Basic Safety Precautions When Using an Aerial Lift

 

Aerial lifts are a real time-saver on jobsites; with a few basic safety precautions, they can continue to be

 

Aerial lifts look simple to use. You can move yourself and your tools exactly to the spot where you need to work, even if it’s more than 100’ in the air. If used properly, an aerial lift can help you reduce the risks of back, neck and shoulder injuries caused by working at or above shoulder level. 

But all lifts are different. The down lever on one can be the up lever on another model.

 

A problem can be catastrophic

Power lines, uneven ground and lack of training can make for gruesome headlines.
Workers are sometimes caught between the lift and an object like a steel joist. They are also thrown out of the bucket or man basket if the lift is struck by a large vehicle.

Major causes of death are:

  • Electrocution

  • Falls

  • Tip-overs

About 26 construction workers die each year from using aerial lifts (Michael McCann, Deaths from Aerial Lifts in Construction. CPWR, 2001)
 

Before you use the lift:

  • Get training. Your employer must make sure every lift operator is trained by a qualified person experienced with the model of aerial lift being used. Once trained, follow the manufacturers’ rules. 
  • Wear a full body harness. If your lift is struck by another vehicle, you can be thrown from the lift and killed. Using proper fall protection will keep you from a serious or fatal fall. You must use a suitable lanyard attached to an engineered anchor in the basket or on the boom, not a guardrail.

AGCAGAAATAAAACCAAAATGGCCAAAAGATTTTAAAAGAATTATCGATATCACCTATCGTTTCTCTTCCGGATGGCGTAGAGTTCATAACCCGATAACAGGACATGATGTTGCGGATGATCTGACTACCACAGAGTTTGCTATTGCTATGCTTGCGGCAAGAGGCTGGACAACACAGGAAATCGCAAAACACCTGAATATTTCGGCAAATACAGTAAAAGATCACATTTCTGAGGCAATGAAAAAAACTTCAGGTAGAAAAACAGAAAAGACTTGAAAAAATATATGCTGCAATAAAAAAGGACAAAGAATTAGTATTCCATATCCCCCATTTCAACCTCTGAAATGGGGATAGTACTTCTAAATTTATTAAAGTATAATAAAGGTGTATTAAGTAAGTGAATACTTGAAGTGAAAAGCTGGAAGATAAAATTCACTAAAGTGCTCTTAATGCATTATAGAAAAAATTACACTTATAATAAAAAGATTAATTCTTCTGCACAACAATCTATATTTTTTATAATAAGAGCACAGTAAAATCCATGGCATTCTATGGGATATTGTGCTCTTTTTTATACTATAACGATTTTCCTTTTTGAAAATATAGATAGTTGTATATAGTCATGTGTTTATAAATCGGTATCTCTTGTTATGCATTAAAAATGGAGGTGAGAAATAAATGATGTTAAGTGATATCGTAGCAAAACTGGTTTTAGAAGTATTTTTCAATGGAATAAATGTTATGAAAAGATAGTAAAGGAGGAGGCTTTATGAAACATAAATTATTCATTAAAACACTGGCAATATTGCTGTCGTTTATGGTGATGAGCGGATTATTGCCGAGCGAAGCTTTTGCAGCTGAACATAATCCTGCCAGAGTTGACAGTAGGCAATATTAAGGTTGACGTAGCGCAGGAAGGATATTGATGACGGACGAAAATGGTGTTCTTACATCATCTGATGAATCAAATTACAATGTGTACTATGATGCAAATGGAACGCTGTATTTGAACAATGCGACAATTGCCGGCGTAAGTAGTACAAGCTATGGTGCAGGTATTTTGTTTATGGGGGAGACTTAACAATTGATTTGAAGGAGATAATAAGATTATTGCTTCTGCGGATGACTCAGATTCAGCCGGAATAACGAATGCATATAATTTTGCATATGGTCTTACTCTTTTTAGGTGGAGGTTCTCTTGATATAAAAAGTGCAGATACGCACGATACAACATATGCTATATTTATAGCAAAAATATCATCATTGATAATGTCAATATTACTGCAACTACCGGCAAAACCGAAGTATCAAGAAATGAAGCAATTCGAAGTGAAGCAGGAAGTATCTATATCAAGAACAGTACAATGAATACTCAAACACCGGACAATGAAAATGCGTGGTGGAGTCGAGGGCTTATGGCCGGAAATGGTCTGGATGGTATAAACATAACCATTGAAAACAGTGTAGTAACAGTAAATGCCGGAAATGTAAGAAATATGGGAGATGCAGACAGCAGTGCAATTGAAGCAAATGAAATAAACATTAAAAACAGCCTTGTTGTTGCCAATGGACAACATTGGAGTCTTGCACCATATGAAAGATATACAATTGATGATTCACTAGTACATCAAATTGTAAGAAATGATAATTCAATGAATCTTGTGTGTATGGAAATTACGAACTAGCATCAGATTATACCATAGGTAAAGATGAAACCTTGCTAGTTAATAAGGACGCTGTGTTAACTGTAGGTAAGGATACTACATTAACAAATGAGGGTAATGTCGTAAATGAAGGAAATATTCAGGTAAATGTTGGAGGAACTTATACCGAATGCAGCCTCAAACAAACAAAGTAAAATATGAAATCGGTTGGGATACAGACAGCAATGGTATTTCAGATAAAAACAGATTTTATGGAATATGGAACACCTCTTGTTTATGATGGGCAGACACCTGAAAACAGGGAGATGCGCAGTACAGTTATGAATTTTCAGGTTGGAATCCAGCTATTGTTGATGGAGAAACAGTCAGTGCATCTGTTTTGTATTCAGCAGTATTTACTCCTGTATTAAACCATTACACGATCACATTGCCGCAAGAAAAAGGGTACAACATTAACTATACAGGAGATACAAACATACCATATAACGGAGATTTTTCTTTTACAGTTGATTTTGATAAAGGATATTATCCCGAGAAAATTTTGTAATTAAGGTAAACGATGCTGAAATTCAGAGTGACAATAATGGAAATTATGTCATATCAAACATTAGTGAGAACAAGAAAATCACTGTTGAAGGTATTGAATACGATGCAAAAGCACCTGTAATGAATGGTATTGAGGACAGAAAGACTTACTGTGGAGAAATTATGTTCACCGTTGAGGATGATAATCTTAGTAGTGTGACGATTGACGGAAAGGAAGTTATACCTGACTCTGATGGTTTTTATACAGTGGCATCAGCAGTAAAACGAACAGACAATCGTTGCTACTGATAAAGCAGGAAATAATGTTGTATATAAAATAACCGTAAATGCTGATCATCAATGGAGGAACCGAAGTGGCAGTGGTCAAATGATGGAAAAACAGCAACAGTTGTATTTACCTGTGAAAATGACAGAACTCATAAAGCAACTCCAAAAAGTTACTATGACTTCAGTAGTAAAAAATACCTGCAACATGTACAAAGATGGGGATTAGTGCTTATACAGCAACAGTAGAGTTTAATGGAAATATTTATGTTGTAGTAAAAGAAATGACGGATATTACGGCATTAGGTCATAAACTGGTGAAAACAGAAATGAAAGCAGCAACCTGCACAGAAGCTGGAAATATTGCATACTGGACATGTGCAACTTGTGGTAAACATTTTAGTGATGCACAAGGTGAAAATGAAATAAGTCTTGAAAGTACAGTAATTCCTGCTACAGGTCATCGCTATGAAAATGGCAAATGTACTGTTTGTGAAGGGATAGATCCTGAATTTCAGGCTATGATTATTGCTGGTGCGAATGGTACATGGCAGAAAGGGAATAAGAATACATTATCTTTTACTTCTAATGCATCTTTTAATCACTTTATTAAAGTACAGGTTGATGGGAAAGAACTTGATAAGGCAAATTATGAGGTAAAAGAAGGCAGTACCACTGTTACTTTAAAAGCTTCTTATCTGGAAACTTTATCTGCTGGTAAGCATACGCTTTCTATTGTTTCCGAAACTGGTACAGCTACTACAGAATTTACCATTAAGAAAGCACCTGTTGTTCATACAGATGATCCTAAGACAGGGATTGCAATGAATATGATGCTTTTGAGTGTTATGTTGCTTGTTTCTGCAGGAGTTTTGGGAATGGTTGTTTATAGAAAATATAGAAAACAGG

• Check for overhead power lines .The most frequent cause of death to a worker in a lift is electrocution. Trees can hide power lines. Do a pre-job walk-thru to look for obstructions. Unless you are a qualified electrical worker, stay a minimum of 10’ away from all power lines.

 

A world of bad ideas …

  • Getting the job done quickly is no reason to take deadly shortcuts.

  • Stay away from these “quick fixes” to a problem:

  • Standing on guardrail

  • Overloading man lift

  • Placing a ladder or scaffold on the lift

  • Climbing out of the basket

 

Instead, follow these procedures:

  • Inspect the lift safety devices before using.

  • Make sure the base unit controls are working properly so that someone

  • on the ground can lower the lift if the operator is unable to work the controls.

  • Don’t modify the lift without the manufacturer’s permission.

  • Know the Safe Floor Load Capacity before driving onto the floor/slab

 

Download printable versions of this article in English and Spanish

—This article is from the Center for Construction Research and Training and is reprinted with permission. CPWR is the research, training, and service arm of the Building and Construction Trades Dept., AFL-CIO, and works to reduce or eliminate safety and health hazards construction workers face on the job. Production of this article was supported by Grant OH009762 from the National Institute for Occupational Safety and Health (NIOSH). The contents are solely the responsibility of the authors and do not necessarily represent the official views of NIOSH. To find out more about construction hazards, call 301-578-8500

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Daniel Morrison
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